*Before you read this, I suggest you read* post 21.3.

In post 21.3 we met the simple spiral whose equation in polar coordinates is

*r* = *a**θ* (1)

where *a* is a constant, *r* is the radius of the spiral and *θ* is an angle that is positive for anticlockwise rotation.

In this post we are going to look at the logarithmic spiral whose equation is

*r* = *r*_{0}*e ^{a}*

*. (2)*

^{θ}Here *r*_{0} is the radius when *θ* = 0 and *e *is the irrational number that has a value of about 2.718. The picture at the beginning of this post shows a logarithmic spiral with *r*_{0} = 1 and *a* = 0.002. It resembles the spiral in the picture of the shell below.

Why is it called a logarithmic spiral when there are no logarithms in equation 2? I suppose its because we could define

*ρ* = log* _{e}r* = log

_{e}r_{0}+

*a*

*θ.*

For a given spiral *r*_{0} is constant, so changing its value simply moves the origin of the Cartesian coordinate system in the first picture. If we move the origin so that log_{e}r_{0} =0 we obtain the result that

*ρ* = *a**θ*

which has the same form as equation 1 but now *ρ* is the logarithm of the radius of the spiral.

The *golden spiral* is defined to have

*a* = (2log_{e}*ϕ*)/π

when *θ* is measured in radians. Here *ϕ* is an irrational number called the golden ratio that has a value of about 1.618, so now *a* ≈ 0.306 or 0.0053 if *θ* is measured in degrees. It is sometimes claimed that a marine animal called *nautilus* (see picture above) has a shell that is a special shape because it is a logarithmic spiral. But any logarithmic spiral with a value of *a* that is roughly that for a golden spiral will look like a nautilus shell. I constructed the logarithmic spiral below in degrees with *a* = 0,005. If you look at enough shells, it’s not surprising that you’ll find one that looks like a golden spiral.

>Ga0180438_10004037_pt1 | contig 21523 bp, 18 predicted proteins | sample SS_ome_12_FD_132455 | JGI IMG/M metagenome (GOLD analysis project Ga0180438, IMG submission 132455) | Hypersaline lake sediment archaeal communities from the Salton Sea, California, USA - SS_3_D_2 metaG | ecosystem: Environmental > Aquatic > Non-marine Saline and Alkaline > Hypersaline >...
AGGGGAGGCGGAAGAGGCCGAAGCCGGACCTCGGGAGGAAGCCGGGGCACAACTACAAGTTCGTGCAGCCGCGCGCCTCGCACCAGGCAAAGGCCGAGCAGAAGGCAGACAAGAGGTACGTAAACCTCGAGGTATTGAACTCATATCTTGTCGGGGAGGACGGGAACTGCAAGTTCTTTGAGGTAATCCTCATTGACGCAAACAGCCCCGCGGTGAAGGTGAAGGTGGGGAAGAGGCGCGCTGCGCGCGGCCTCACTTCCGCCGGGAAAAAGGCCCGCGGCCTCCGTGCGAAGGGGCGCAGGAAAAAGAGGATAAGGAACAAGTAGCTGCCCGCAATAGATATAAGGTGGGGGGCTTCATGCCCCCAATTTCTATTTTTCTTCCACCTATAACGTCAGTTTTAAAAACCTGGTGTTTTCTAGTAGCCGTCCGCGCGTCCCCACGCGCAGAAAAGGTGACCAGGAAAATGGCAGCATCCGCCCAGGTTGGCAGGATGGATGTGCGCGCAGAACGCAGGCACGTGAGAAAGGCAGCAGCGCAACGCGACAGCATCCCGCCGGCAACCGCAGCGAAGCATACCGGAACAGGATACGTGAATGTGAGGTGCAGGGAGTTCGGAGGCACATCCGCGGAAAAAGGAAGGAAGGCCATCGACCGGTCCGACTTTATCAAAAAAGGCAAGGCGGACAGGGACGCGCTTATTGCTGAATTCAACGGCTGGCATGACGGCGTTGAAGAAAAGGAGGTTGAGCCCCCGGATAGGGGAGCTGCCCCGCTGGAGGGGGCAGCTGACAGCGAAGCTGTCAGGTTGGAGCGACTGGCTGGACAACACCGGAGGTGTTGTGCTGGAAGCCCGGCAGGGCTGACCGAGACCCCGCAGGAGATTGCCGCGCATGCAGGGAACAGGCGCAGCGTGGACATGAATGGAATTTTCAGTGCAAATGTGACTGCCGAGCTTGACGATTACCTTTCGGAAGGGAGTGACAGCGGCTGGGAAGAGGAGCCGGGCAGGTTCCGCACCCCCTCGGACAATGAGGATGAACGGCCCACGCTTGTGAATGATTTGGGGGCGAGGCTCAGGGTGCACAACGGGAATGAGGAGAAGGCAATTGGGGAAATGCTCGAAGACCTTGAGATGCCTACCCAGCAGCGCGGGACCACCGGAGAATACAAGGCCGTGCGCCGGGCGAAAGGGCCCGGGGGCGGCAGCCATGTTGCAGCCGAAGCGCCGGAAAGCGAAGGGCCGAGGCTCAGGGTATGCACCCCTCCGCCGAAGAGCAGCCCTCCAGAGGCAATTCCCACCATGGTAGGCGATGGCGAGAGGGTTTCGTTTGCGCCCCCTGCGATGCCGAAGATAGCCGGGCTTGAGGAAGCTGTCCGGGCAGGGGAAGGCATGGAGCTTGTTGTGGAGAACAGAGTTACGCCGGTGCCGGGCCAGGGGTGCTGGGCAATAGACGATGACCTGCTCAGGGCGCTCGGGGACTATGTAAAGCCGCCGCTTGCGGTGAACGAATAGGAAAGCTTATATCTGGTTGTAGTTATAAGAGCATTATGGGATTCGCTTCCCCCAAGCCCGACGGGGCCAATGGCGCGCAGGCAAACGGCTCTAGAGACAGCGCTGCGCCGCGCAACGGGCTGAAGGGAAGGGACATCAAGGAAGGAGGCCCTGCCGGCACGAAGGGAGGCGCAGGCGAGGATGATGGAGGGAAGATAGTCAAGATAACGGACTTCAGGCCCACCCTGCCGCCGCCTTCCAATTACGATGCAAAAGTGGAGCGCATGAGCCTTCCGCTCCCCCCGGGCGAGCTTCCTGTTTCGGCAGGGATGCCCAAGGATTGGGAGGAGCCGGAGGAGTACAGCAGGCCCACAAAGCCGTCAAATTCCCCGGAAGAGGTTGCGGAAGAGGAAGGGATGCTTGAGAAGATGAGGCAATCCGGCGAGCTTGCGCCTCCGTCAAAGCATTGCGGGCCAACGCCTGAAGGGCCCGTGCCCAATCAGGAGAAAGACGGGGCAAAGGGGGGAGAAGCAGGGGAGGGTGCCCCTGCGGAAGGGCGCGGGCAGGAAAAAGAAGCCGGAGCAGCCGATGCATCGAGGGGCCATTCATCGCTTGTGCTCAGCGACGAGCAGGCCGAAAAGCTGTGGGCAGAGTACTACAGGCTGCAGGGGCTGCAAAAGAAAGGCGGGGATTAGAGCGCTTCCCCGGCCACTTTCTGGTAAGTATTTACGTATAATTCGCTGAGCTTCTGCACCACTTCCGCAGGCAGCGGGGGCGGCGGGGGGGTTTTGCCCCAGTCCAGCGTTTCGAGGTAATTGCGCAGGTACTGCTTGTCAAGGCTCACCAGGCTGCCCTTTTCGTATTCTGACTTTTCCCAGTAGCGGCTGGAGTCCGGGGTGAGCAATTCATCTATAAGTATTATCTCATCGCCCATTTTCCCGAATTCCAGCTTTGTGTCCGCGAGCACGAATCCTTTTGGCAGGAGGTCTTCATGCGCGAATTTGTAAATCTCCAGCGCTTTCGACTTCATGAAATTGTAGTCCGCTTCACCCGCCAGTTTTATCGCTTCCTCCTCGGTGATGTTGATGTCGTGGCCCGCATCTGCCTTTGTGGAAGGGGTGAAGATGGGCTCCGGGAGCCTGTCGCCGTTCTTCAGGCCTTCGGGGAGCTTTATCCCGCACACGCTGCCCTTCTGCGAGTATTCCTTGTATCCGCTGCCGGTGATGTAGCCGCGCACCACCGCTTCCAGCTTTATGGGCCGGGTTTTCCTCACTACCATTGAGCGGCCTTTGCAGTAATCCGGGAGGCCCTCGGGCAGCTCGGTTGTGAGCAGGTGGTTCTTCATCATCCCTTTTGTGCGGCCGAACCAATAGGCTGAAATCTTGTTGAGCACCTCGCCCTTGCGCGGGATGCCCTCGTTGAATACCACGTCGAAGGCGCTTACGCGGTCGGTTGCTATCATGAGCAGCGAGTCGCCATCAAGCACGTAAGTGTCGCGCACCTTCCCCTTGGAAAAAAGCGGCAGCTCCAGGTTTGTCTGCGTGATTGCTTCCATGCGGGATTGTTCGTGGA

Now let’s think what happens if *θ* increases with time; *θ* = *ωt* where *ω* is the angular speed. Then

*r* = *r*_{0}*e ^{a}*

*=*

^{ωt}*r*

_{0}

*e*

^{kt}where *k* is a constant for a constant value of *ω*. This equation represents exponential growth of the radius. We can then think of the spiral of the nautilus, and other, shells, as being the consequence of exponential growth. The growth of bacteria shows us that numbers of biological cells grow exponentially if they have an adequate food supply. So, it’s not surprising if the radius of a shell grows exponentially.

Related posts

20.3 Polar coordinates, circles and spirals

18.15 More about exponential growth